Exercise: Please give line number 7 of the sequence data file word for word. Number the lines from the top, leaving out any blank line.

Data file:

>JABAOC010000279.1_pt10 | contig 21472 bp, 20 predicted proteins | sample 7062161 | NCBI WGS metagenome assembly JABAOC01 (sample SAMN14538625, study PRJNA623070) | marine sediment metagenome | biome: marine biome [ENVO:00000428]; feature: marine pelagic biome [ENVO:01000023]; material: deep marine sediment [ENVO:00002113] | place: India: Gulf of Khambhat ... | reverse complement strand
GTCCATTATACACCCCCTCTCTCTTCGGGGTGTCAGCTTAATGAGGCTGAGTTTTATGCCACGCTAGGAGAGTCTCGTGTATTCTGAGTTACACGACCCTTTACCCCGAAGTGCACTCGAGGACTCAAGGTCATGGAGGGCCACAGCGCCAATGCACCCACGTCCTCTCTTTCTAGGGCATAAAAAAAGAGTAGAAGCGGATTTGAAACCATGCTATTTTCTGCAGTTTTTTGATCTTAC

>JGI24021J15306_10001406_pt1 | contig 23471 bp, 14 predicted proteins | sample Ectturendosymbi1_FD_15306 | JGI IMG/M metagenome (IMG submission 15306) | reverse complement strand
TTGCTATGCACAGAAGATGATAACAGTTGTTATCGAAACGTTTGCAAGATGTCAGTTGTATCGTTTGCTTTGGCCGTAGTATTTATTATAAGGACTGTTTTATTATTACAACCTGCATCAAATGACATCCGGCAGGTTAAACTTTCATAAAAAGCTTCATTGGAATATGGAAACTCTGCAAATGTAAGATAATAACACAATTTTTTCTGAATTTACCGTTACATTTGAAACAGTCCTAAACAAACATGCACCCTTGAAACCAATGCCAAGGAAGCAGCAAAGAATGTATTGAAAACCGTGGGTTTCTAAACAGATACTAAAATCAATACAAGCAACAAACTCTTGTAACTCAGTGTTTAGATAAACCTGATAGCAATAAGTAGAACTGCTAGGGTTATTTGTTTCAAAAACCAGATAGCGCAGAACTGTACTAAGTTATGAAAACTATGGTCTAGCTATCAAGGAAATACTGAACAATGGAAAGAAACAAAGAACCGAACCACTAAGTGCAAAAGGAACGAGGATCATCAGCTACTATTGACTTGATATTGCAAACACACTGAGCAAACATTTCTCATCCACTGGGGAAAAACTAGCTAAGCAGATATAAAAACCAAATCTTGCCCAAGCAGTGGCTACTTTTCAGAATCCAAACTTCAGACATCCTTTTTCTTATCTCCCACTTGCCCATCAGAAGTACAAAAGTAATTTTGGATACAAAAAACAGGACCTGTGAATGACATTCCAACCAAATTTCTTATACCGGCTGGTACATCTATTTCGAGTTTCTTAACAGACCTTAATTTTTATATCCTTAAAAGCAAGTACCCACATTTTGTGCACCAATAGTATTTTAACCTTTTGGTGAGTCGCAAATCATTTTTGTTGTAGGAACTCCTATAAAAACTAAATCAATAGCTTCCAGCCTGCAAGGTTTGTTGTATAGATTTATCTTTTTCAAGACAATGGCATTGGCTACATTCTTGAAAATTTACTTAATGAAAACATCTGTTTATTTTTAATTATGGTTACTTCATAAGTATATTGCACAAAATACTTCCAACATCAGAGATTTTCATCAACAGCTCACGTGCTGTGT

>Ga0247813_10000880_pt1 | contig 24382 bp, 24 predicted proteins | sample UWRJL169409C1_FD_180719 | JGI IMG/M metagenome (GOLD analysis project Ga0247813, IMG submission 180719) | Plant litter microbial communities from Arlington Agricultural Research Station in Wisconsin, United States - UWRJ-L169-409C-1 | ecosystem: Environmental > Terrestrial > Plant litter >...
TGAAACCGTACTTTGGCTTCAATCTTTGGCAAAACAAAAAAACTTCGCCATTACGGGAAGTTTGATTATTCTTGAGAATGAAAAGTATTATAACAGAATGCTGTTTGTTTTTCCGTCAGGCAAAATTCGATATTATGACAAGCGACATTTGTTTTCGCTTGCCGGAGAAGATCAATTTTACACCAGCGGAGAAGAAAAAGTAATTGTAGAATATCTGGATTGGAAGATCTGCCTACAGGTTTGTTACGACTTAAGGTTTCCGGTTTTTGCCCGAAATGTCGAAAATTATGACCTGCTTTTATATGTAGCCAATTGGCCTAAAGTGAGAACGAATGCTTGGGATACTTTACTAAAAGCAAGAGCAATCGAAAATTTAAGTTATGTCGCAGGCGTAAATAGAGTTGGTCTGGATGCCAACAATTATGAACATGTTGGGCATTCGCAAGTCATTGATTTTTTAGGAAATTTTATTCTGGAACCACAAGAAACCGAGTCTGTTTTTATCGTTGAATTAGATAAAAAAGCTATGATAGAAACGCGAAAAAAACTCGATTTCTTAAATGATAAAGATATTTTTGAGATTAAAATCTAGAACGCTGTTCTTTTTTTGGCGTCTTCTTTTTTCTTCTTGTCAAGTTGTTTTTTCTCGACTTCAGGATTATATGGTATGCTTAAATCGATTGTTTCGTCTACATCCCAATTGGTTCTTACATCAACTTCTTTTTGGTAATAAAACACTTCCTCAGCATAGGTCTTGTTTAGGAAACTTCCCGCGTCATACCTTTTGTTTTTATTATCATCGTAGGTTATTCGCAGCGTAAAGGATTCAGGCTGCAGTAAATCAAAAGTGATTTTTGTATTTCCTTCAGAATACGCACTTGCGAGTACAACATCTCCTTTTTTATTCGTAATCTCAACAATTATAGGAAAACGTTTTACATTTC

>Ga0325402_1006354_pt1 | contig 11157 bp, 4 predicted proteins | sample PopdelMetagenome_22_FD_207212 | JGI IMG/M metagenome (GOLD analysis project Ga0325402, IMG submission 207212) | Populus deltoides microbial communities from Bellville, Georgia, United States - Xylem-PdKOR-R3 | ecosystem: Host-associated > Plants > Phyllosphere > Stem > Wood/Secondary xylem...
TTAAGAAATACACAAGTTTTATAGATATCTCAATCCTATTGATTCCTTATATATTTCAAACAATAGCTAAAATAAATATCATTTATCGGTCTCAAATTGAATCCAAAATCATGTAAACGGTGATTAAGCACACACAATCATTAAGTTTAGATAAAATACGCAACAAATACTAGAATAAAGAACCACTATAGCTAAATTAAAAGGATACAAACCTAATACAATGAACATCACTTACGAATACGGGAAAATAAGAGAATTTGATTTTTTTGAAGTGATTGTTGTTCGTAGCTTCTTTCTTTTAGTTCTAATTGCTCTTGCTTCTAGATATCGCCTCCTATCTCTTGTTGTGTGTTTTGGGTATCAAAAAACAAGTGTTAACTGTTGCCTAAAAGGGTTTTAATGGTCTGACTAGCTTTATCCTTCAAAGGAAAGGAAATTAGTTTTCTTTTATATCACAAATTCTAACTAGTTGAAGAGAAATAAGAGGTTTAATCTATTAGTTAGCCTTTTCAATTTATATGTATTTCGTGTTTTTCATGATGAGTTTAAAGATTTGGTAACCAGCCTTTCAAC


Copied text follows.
>Ga0325402_1006354_pt1 | contig 11157 bp, 4 predicted proteins | sample PopdelMetagenome_22_FD_207212 | JGI IMG/M metagenome (GOLD analysis project Ga0325402, IMG submission 207212) | Populus deltoides microbial communities from Bellville, Georgia, United States - Xylem-PdKOR-R3 | ecosystem: Host-associated > Plants > Phyllosphere > Stem > Wood/Secondary xylem...